Bozo the Clown
Synopsis of Saturday Morning Show
In 1946, creator Alan W. Livingston and Capitol Records introduced Bozo the Clown to the world in a children’s record entitled Bozo at the Circus. The album, which featured an illustrative read-along book set (the first of its kind), lasted for an astounding 200 weeks on Billboard’s Best Selling Children’s Records Chart, and a clown star was born.
The first version of the TV show, Bozo's Circus, appeared on KTTV in Los Angeles in 1949 and starred Pinto Colvig, the voice of Bozo on the records. The clown wore white face makeup, a red nose, tufts of red hair and a blue one-piece suit on this live half-hour circus show. This version of the show aired until 1950.
Capitol Records' new TV head Elmo Williams produced 13 half-hour Bozo episodes which starred Syd Saylor as Bozo and Alan Livingston as the ringmaster.
In 1956, Larry Harmon bought the franchise rights to Bozo, which by this time had generated record sales in excess of $20 million. Harmon adopted the idea of a daily half-hour show with a live Bozo, a studio audience of children, and five-minute cartoons, packaged and franchised to different markets across the country. In 1959 the idea took hold, and Harmon soon had 100 Bozos in the U.S. with additional clowns in Germany, France and Japan. The new Bozos had to learn such phrases as “What are you doodly-do-doing?” and “Wowie kazowee!” ("Kazowee" loosely translated in Japanese is "kazowee." Really.)
By the mid 1960’s, Bozo was grossing over $150 million in merchandise worldwide.
The most successful Bozo in the franchise debuted at WGN in Chicago in 1960, and has been airing continuously since 1961. The show’s popularity created a ten-year waiting list and celebrated The Bozo 25th Aniversary Special in 1986.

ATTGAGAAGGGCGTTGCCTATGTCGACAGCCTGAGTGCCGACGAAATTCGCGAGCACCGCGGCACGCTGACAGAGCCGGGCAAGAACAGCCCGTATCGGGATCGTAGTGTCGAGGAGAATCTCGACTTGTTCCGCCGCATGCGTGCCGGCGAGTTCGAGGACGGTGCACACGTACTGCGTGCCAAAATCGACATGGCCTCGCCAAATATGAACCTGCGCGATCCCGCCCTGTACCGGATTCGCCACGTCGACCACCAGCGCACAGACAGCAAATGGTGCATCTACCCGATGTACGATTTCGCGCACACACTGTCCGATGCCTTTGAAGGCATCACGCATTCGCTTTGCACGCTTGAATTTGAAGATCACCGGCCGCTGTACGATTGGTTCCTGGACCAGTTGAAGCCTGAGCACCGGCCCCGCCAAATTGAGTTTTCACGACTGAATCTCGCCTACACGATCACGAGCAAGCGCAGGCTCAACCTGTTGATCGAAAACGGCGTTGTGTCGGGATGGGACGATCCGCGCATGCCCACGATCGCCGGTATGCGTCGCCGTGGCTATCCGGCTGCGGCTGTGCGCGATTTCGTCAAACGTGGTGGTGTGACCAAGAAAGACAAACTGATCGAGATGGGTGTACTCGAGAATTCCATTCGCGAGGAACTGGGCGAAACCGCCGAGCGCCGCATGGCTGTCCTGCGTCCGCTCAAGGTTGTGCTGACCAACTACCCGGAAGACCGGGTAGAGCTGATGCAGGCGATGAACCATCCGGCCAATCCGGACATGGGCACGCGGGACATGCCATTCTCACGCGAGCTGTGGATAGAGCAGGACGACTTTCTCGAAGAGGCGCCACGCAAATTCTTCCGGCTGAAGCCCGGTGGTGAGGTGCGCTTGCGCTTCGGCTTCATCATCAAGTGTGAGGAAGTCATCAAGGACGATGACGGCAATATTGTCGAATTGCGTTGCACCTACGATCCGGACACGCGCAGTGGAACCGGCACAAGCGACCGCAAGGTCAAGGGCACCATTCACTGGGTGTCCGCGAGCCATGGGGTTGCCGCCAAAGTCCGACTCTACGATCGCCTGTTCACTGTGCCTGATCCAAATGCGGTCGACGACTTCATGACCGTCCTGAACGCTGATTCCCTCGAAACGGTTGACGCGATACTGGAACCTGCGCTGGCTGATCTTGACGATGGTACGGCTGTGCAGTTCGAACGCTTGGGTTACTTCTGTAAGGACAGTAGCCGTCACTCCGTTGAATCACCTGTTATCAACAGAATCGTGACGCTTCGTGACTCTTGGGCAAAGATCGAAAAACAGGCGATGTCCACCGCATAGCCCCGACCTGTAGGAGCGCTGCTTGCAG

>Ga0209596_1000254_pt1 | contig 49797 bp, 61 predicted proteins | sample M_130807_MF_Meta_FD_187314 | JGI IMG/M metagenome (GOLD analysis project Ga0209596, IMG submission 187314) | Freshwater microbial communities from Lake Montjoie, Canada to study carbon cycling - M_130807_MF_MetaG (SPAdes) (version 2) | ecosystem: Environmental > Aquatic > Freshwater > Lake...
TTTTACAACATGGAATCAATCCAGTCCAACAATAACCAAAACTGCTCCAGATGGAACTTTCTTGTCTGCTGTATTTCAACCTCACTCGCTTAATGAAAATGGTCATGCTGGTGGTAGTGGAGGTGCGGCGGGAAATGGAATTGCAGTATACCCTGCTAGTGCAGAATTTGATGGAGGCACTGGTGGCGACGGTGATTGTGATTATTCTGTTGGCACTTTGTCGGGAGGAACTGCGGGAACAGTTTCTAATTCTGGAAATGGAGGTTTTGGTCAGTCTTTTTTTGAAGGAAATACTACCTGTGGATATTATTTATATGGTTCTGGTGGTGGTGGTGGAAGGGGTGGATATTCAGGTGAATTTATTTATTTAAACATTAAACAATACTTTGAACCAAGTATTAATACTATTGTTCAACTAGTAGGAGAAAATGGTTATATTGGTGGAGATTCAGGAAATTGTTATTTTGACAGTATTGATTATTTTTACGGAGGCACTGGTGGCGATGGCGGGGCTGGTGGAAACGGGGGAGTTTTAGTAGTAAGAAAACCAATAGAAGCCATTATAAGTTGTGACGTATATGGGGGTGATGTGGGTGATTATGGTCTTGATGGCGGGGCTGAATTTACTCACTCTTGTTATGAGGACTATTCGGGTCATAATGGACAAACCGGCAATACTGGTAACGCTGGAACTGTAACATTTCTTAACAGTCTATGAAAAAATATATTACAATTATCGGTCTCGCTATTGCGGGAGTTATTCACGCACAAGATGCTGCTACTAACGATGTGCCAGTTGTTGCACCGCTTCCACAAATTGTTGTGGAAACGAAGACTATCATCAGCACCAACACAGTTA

The Los Angeles version of Bozo featured his sidekick “Butch” from the cartoons, but with a twist; one audience member won the coveted role of “Butch For a Day.” The lucky tyke was given a Butch suit and got to assist the great clown on stage for the duration of the episode. This usually guaranteed the child great success on the school playground for many weeks afterward. Ironically, KTLA chose Vance Colvig, Jr., son of original Bozo Pinto Colvig, to portray the character.
Over the decades, dozens of men have donned the big shoes, rubber nose and bright red wig. The most famous graduate of the University of Bozo was former Today Show weatherman Willard Scott, but producer Larry Harmon’s preference was for Boston’s Bozo, Frank Avruch. Harmon tried to market Avruch as the only Bozo in 1965, but met with resistance from half of the stations as they all wanted to keep their own Bozos.
The most successful portrayer of Bozo to date is Bob Bell, who starred as WGN's Bozo from 1960 until 1984. Joey D'Auria took over the role and continues to do so, as WGN plans to keep the laughs coming well into the new century.
Release HistorySyndicated: 1949
TV Sub Categorieslive-action
TV StudioUPA, Columbia
Television CastBozo Pinto Colvig (1946-mid 50s and 1949 KTTV Los Angeles)
Bozo Jim Chapin (1955-1956 WHBQ Memphis)
Bozo Vance Colvig, Jr. (1959-1964 KTLA Los Angeles)
Bozo Bill Britten (1959-1964 WPIX New York)
Bozo Frank Avruch (1959-1970 WHDH Boston)
Bozo Willard Scott (1959-1963 WRC Washington, D.C.)
Bozo Bob Bell (1960-1984 WGN Chicago)
Bozo Joey D'Auria (1984-Present WGN Chicago)